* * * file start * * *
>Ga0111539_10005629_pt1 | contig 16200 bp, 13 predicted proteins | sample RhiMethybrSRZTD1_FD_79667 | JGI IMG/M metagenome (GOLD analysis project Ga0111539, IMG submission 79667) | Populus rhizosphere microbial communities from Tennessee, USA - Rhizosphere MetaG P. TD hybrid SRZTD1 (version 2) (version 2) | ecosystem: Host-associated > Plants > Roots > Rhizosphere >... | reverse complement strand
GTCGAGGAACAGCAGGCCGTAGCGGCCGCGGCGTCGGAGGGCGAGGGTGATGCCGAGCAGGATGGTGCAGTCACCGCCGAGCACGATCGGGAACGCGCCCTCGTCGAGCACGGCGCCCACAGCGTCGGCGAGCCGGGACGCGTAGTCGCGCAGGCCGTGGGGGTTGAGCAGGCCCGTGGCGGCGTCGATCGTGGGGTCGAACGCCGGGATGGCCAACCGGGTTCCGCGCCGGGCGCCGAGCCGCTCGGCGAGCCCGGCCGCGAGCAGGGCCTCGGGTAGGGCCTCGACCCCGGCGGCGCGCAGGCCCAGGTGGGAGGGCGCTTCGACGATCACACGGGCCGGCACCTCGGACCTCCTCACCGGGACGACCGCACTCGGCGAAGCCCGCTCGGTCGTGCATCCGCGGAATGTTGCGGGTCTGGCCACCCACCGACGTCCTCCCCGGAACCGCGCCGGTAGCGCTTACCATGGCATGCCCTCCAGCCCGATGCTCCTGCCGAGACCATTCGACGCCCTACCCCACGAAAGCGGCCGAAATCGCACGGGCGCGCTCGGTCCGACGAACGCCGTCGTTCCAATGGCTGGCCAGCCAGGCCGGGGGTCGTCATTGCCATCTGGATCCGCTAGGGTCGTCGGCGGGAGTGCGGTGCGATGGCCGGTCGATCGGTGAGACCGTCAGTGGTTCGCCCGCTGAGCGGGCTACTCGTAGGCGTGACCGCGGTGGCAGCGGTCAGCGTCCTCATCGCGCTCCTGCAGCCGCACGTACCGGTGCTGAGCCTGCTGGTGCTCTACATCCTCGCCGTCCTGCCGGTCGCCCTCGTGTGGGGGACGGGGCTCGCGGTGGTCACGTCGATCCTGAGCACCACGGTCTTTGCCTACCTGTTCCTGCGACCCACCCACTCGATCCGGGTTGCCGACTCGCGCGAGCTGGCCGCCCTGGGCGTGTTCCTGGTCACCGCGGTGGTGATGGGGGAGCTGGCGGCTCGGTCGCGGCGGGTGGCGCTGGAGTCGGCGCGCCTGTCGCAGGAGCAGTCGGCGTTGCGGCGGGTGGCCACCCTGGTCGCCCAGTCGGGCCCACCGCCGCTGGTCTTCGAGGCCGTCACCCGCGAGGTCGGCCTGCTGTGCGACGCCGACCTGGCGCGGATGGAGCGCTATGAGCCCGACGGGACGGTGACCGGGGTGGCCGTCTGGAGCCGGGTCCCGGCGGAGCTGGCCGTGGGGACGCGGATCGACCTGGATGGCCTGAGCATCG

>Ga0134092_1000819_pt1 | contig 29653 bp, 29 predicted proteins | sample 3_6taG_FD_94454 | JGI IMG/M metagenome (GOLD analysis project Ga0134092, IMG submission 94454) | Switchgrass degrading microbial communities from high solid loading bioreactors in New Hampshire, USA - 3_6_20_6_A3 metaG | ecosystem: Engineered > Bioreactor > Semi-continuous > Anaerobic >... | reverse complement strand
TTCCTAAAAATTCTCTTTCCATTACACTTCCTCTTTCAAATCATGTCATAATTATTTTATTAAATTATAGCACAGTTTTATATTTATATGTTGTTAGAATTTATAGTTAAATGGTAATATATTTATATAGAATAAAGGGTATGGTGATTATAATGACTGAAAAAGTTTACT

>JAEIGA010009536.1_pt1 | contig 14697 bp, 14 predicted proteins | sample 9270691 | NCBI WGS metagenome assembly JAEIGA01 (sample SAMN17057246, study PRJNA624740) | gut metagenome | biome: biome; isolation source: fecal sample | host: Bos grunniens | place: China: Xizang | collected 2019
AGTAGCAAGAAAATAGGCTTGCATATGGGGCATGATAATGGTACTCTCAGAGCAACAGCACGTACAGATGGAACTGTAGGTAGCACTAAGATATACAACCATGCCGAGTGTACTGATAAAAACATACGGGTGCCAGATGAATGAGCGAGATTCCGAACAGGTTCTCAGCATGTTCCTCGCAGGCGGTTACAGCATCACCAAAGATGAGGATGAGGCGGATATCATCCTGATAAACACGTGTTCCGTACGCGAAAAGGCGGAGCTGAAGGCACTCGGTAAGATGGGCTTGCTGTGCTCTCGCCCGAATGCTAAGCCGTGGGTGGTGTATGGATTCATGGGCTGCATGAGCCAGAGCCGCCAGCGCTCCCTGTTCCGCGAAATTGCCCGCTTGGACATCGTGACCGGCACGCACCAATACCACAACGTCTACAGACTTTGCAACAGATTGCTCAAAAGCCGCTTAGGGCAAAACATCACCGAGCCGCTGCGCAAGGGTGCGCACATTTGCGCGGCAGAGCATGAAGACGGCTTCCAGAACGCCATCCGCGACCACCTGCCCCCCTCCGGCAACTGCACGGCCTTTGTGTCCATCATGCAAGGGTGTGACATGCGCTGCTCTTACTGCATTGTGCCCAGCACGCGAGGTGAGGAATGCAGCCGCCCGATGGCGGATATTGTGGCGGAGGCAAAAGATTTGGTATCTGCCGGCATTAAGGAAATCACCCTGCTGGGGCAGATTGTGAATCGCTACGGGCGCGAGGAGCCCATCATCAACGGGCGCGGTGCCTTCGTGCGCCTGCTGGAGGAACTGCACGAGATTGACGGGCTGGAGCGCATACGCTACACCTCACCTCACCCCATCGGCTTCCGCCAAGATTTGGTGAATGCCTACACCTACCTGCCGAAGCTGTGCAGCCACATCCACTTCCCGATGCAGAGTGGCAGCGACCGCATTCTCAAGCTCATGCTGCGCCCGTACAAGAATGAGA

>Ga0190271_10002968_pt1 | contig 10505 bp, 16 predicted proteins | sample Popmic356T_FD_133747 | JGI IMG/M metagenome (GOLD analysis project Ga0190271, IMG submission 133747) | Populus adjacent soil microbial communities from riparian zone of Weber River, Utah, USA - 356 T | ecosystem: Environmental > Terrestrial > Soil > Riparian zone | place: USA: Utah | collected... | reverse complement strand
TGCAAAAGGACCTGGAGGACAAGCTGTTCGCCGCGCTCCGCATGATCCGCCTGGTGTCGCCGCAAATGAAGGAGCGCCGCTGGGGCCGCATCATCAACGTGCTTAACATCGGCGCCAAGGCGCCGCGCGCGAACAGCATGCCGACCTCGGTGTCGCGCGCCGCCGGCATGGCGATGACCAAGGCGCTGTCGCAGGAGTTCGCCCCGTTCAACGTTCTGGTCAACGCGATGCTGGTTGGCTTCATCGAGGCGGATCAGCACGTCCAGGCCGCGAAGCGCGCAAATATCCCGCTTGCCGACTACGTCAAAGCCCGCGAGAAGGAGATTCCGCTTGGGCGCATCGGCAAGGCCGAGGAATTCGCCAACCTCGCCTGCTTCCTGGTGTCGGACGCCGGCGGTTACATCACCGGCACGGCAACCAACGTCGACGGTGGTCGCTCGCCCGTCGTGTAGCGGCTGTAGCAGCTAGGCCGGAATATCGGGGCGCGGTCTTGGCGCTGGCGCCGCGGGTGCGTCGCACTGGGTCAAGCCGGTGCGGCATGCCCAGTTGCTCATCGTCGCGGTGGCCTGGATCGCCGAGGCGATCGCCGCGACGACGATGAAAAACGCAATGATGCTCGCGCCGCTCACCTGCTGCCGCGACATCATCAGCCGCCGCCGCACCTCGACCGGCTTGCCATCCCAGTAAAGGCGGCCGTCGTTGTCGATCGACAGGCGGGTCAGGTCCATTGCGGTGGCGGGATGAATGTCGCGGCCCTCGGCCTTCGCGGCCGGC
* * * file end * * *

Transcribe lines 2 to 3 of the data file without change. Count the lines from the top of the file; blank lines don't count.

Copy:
GTCGAGGAACAGCAGGCCGTAGCGGCCGCGGCGTCGGAGGGCGAGGGTGATGCCGAGCAGGATGGTGCAGTCACCGCCGAGCACGATCGGGAACGCGCCCTCGTCGAGCACGGCGCCCACAGCGTCGGCGAGCCGGGACGCGTAGTCGCGCAGGCCGTGGGGGTTGAGCAGGCCCGTGGCGGCGTCGATCGTGGGGTCGAACGCCGGGATGGCCAACCGGGTTCCGCGCCGGGCGCCGAGCCGCTCGGCGAGCCCGGCCGCGAGCAGGGCCTCGGGTAGGGCCTCGACCCCGGCGGCGCGCAGGCCCAGGTGGGAGGGCGCTTCGACGATCACACGGGCCGGCACCTCGGACCTCCTCACCGGGACGACCGCACTCGGCGAAGCCCGCTCGGTCGTGCATCCGCGGAATGTTGCGGGTCTGGCCACCCACCGACGTCCTCCCCGGAACCGCGCCGGTAGCGCTTACCATGGCATGCCCTCCAGCCCGATGCTCCTGCCGAGACCATTCGACGCCCTACCCCACGAAAGCGGCCGAAATCGCACGGGCGCGCTCGGTCCGACGAACGCCGTCGTTCCAATGGCTGGCCAGCCAGGCCGGGGGTCGTCATTGCCATCTGGATCCGCTAGGGTCGTCGGCGGGAGTGCGGTGCGATGGCCGGTCGATCGGTGAGACCGTCAGTGGTTCGCCCGCTGAGCGGGCTACTCGTAGGCGTGACCGCGGTGGCAGCGGTCAGCGTCCTCATCGCGCTCCTGCAGCCGCACGTACCGGTGCTGAGCCTGCTGGTGCTCTACATCCTCGCCGTCCTGCCGGTCGCCCTCGTGTGGGGGACGGGGCTCGCGGTGGTCACGTCGATCCTGAGCACCACGGTCTTTGCCTACCTGTTCCTGCGACCCACCCACTCGATCCGGGTTGCCGACTCGCGCGAGCTGGCCGCCCTGGGCGTGTTCCTGGTCACCGCGGTGGTGATGGGGGAGCTGGCGGCTCGGTCGCGGCGGGTGGCGCTGGAGTCGGCGCGCCTGTCGCAGGAGCAGTCGGCGTTGCGGCGGGTGGCCACCCTGGTCGCCCAGTCGGGCCCACCGCCGCTGGTCTTCGAGGCCGTCACCCGCGAGGTCGGCCTGCTGTGCGACGCCGACCTGGCGCGGATGGAGCGCTATGAGCCCGACGGGACGGTGACCGGGGTGGCCGTCTGGAGCCGGGTCCCGGCGGAGCTGGCCGTGGGGACGCGGATCGACCTGGATGGCCTGAGCATCG

>Ga0134092_1000819_pt1 | contig 29653 bp, 29 predicted proteins | sample 3_6taG_FD_94454 | JGI IMG/M metagenome (GOLD analysis project Ga0134092, IMG submission 94454) | Switchgrass degrading microbial communities from high solid loading bioreactors in New Hampshire, USA - 3_6_20_6_A3 metaG | ecosystem: Engineered > Bioreactor > Semi-continuous > Anaerobic >... | reverse complement strand